BOOKBURN / LIBRARY OF BOOKS BURNED is meant to reflect on the idea that book burning is a form of cultural self-immolation in which those who destroy books are destroying themselves, and those that stand by are complicit in the act of cultural suicide. It has been said that wherever books are burned so too are people killed, but equally true is that where people are killed books will soon be burned. Ethnic cleansing, cultural purity, nationalist hubris go hand in hand with the act of burning books
and wiping out culture deemed impure, unclean, sacrilegious. Our hope is that through placing the spectator at the center of our narrative, we can raise awareness of not just the phenomenon of book burning, but to cause them to consider the passivity and inaction that so often enables these acts of cultural genocide. Our intention is to tour the BOOKBURN / LIBRARY installation, and that it will continue to evolve and adapt to the circumstances of each location and country that hosts it. In order to complement and expand upon the installation, we intend to program readings by writers and poets at the locations/institutions hosting the installation. We believe that celebrating the work of writers and the value of words read aloud to an audience can serve as a response to the act of book burning, and provide a forum to build community around the installation. In addition, we are currently developing an interactive new media component to the installation that will allow individuals who are unable to visit the BOOKBURN / LIBRARY sites in person to engage with the piece. One interesting note on the production aspect of our installation: we have burned real books to film the burning of books, and this act of burning has created its own emotional moment within our creative process. The books that were burned for purposes of filming are library discards that otherwise would be pulped or disposed of in a landfill. The act of burning the books was visceral and unsettling for all those who participated. Confronting the flames of burning books and sifting through their ashes provides a tactile connection to the act that informs the way in which our narrative and our installation are constructed.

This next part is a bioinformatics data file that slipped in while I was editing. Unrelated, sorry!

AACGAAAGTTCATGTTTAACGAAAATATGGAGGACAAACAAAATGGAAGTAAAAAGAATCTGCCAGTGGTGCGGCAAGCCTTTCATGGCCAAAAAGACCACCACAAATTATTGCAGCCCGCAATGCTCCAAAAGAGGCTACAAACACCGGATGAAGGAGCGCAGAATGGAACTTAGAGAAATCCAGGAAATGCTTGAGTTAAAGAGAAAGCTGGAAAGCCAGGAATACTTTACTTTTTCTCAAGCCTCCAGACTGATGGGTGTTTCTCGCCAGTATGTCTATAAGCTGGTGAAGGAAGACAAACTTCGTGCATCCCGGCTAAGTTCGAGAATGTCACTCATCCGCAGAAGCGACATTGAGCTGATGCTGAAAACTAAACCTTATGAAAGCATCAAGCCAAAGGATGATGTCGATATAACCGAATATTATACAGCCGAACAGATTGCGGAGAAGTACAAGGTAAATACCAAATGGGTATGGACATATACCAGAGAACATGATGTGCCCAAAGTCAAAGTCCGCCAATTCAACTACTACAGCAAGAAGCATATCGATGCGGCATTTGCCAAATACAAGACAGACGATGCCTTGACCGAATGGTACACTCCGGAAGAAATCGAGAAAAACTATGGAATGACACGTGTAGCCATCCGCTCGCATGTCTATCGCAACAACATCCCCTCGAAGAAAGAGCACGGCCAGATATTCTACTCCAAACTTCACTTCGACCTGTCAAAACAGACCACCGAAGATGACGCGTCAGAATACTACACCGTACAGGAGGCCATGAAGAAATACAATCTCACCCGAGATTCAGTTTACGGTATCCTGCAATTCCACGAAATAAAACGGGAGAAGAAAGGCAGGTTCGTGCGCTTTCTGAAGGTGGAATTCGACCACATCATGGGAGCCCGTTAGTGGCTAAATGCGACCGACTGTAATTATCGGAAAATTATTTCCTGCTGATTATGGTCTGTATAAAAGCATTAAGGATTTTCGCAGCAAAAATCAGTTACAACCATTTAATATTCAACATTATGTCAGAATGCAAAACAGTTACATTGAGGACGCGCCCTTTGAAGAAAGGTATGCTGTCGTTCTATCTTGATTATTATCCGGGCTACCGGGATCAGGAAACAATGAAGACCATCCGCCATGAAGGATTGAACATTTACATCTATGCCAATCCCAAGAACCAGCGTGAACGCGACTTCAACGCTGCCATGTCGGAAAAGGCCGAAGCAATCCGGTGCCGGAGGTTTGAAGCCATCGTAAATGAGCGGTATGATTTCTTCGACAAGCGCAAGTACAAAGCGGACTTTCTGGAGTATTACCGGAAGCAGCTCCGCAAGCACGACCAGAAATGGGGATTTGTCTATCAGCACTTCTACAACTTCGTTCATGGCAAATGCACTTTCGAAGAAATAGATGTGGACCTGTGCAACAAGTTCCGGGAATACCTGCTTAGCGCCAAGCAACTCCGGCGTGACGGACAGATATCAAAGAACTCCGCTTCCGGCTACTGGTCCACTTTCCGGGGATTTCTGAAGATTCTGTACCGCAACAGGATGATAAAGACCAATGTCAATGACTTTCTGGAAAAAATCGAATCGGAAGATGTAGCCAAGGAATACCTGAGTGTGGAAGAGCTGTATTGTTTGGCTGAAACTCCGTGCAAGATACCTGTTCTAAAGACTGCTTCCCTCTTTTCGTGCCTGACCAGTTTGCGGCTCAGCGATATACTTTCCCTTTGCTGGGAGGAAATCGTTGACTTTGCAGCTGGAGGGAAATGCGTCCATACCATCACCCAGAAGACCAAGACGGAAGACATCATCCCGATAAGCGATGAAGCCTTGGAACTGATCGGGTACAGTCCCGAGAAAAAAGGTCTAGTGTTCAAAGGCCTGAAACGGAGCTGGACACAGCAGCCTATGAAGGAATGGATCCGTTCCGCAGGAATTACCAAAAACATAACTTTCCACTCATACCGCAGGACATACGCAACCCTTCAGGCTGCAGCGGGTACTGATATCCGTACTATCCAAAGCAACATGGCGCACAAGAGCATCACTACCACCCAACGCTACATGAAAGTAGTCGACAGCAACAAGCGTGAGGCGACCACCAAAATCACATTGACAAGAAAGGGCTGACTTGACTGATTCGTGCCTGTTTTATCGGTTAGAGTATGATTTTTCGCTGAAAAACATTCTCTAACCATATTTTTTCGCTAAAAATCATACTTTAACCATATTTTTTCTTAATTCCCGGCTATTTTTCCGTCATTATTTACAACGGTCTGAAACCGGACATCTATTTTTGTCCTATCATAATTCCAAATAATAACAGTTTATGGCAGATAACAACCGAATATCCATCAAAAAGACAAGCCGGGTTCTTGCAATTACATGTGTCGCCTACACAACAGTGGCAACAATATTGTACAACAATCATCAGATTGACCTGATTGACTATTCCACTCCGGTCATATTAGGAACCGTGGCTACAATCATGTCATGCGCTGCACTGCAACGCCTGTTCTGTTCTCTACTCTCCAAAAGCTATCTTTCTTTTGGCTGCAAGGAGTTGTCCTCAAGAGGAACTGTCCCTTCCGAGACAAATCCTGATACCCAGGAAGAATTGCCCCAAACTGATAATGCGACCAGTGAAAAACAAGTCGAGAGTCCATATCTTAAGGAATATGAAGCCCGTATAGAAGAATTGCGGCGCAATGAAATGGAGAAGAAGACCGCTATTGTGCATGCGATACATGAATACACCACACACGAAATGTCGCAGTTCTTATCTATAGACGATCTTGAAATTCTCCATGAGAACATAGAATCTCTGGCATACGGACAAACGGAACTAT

When I examine my own revulsion to book burning, I find it does have a moral component. It is the same horror I feel when people are ignorant of history; it seems a betrayal of the fragile collective enterprise of civilization. Knowledge of history is won with great difficulty, and by moralvirtues as well as purely intellectual ones. To throw any of them away dishonors our ancestors and would cheat our descendants. The act of collecting ashes of books and creating a LIBRARY OF BOOKS BURNED is an act of hope and optimism. This concept not only stands for memory, butalso has a dazzling and magnetic visual power beyond the literal and the emotional.

-George PECK

Books civilized me when I was a bright, feral child - the kind of child that would probably be medicated today. Books were my medicine; words and stories nurtured me and introduced me to a larger world that in which I lived. Books continue to be a larger part of my life, the crutch I lean on when I am seeking something more than who I am and where I am. For me, the act of burning books is an act of suicide, a wiping away of who we are, a return to the brutish time before we learned to leave our mark in the world. BOOKBURN and LIBRARY OF BOOKS BURNED are works that in a way seem to have been created by some figure in the future who looked back at our time and asked the question: how could they have allowed it to happen?